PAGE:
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How to Use Special Keys in UNIX

UNIX operating system has some special keys. These you can use to interrupt the program processing or to resume it. The file management and keys totally different in UNIX kinds of operating systems. 

An example of a UNIX special key and its use.
Why You Need Interruption
A scenario where you made some mistake in the input command and you need to stop the further process. Then you can use the CTRL+C command. It is equal to the DELETE command.

List of UNIX Special Keys

RETURN key — The RETURN key signifies the end of a line of input. On any terminal, RETURN has a key of its own, or return may be typed by holding down the control key and typing a 'm'.Ctrl-m
Hint: Ctrl-m command is equal to RETURN key in Unix systems

DELETE: The DELETE key stops a program/command immediately, without waiting for it to finish. DELETE can be achieved equivalently with ctrl-c.
Hint: Ctrl-c Command you can use to interrupt the process.

Ctrl-s: Ctrl-s pauses the output and the program is suspended until you sta…

R objects useful command to delete them

The entities that R creates and manipulates are known as objects. These may be variables, arrays of numbers, character strings, functions, or more general structures built from such components. During an R session, objects are created and stored by name. This post tells you how to delete them.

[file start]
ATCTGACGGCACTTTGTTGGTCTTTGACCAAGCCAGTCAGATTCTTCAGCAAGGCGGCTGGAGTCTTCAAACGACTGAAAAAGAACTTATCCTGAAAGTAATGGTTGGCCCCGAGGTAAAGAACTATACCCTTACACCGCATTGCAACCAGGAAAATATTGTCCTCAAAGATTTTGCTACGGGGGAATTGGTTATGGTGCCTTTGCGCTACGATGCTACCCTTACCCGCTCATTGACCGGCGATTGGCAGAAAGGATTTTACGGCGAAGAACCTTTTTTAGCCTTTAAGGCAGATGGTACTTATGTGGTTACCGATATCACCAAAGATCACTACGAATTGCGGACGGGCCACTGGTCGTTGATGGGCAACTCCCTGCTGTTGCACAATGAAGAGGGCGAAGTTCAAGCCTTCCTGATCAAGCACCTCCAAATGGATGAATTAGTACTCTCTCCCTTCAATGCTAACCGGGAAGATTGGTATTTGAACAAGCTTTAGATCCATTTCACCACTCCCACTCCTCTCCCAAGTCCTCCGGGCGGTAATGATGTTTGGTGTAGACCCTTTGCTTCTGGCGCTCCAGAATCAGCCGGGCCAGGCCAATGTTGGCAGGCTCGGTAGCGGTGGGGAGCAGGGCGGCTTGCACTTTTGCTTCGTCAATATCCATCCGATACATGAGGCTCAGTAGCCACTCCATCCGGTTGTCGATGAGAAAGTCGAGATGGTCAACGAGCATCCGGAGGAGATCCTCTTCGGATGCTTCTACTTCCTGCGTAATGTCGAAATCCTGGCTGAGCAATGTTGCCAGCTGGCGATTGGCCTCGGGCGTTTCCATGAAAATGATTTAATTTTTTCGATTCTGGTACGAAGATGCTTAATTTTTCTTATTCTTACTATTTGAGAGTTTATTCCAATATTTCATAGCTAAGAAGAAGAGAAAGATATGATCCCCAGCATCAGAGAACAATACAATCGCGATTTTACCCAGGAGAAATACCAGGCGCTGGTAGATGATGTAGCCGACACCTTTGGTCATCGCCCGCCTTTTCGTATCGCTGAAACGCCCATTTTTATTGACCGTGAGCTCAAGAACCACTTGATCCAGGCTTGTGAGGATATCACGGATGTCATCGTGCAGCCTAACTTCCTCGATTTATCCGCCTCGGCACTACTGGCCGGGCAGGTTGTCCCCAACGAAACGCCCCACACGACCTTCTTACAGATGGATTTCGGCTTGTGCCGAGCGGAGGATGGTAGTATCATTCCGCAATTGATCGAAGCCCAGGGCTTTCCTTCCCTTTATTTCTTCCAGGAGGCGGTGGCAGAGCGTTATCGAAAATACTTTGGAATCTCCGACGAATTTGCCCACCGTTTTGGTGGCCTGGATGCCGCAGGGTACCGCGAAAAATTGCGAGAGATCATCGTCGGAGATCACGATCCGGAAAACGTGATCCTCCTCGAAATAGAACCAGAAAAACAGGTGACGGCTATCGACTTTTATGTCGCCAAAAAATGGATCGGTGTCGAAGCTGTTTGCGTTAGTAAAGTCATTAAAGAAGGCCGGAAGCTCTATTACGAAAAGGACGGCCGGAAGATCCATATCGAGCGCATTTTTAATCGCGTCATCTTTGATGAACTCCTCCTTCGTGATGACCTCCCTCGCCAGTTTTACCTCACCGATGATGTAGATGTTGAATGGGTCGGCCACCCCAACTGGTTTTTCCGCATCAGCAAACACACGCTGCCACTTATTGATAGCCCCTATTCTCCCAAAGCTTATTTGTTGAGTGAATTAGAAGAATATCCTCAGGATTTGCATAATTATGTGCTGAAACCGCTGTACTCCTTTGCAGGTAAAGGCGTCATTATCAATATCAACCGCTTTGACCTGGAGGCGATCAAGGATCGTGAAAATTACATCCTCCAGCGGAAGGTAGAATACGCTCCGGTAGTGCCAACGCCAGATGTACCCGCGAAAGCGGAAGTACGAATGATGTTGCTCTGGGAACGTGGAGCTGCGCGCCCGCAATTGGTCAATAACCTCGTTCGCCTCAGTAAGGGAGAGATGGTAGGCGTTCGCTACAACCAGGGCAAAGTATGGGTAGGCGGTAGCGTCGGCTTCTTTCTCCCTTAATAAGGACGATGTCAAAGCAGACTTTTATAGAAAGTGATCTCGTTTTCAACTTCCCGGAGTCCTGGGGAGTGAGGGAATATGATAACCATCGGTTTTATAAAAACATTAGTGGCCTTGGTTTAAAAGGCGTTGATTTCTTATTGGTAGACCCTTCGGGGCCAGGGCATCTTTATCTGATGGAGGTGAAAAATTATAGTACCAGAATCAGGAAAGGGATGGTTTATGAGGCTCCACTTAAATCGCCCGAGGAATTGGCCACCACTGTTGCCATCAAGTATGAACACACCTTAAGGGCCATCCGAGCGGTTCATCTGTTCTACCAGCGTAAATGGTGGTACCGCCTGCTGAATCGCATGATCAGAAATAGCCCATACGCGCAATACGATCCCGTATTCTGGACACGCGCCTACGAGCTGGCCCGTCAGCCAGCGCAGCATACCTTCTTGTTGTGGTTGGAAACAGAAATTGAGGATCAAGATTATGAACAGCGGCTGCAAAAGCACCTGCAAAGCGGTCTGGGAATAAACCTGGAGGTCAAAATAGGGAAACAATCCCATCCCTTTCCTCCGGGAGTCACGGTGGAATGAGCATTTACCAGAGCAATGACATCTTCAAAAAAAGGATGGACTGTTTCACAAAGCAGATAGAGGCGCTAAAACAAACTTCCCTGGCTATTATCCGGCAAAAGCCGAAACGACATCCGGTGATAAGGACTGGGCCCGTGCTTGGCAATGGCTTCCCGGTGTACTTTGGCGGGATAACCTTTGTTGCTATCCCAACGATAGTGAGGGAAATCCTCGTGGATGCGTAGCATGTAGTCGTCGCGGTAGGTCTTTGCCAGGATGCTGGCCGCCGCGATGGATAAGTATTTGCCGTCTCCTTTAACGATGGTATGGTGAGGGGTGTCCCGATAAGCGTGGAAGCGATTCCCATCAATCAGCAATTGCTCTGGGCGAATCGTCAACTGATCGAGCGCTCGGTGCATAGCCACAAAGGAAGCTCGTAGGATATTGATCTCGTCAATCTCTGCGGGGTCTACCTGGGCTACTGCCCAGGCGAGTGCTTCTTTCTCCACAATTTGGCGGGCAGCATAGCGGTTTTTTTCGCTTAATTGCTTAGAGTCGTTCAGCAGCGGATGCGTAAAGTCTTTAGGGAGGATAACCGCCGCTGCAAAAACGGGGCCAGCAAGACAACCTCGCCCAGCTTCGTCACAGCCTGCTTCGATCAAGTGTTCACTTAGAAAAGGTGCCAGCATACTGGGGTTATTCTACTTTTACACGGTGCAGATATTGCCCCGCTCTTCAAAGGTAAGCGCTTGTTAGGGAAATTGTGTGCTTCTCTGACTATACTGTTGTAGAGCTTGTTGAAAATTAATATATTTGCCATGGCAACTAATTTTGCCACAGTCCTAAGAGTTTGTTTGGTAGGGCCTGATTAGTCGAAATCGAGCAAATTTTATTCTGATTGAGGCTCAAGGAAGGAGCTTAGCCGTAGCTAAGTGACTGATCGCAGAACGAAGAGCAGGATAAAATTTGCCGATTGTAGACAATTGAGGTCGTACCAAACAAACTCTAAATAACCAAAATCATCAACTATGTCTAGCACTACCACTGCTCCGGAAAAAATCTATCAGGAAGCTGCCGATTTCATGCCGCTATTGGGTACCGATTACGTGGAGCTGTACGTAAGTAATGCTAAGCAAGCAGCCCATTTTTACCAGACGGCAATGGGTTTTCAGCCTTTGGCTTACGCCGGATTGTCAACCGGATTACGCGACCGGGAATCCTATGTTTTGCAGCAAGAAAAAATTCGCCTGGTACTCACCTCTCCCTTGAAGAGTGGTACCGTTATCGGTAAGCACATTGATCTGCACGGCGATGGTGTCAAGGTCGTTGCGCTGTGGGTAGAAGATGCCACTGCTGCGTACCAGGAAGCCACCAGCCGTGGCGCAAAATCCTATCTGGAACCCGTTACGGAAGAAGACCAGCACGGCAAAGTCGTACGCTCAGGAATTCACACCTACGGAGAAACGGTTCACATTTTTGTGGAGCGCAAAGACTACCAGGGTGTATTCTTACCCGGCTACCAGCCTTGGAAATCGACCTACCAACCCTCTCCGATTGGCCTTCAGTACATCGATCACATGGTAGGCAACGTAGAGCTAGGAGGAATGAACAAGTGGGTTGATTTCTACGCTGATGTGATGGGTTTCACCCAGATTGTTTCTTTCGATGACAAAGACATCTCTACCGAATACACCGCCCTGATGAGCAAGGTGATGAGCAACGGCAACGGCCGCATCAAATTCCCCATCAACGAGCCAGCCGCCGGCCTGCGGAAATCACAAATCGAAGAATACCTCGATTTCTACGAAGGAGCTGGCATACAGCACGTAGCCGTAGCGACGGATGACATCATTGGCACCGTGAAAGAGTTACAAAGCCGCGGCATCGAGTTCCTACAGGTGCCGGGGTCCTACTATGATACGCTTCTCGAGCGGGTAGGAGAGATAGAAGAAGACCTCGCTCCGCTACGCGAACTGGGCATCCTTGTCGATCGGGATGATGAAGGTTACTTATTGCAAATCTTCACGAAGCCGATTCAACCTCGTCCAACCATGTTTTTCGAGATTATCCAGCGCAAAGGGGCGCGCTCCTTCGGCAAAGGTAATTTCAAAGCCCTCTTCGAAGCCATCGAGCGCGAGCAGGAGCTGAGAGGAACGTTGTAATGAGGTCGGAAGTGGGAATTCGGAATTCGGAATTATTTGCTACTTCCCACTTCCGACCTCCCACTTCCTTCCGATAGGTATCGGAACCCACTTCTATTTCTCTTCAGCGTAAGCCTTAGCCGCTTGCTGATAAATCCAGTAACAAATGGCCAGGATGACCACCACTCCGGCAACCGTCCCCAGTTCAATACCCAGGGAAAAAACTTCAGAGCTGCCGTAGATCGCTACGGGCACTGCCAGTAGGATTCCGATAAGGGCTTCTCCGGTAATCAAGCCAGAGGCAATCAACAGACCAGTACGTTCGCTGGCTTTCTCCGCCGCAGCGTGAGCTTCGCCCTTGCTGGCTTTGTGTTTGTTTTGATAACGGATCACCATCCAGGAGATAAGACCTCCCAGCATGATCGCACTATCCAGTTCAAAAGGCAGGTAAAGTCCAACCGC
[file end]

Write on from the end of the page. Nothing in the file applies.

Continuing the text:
The R command
> objects()

(alternatively, ls()) can be used to display the names of (most of) the objects which are currently stored within R. The collection of objects currently stored is called the workspace. The data visualization in R Language with GGplot a good idea to start.

To remove objects the function rm is available:
> rm(x, y, z, ink, junk, temp, foo, bar)

All objects created during an R session can be stored permanently in a file for use in future R sessions.

At the end of each R session you are given the opportunity to save all the currently available objects. If you indicate that you want to do this, the objects are written to a file called .RData5 in the current directory, and the command lines used in the session are saved to a file called .Rhistory.

When R is started at later time from the same directory it reloads the workspace from this file. At the same time the associated commands history is reloaded.
  • It is recommended that you should use separate working directories for analyses conducted  ith R. 
  • It is quite common for objects with names x and y to be created during an analysis. Names like this are often meaningful in the context of a single analysis, but it can be quite hard to decide what they might be when the several analyses have been conducted in the same directory.


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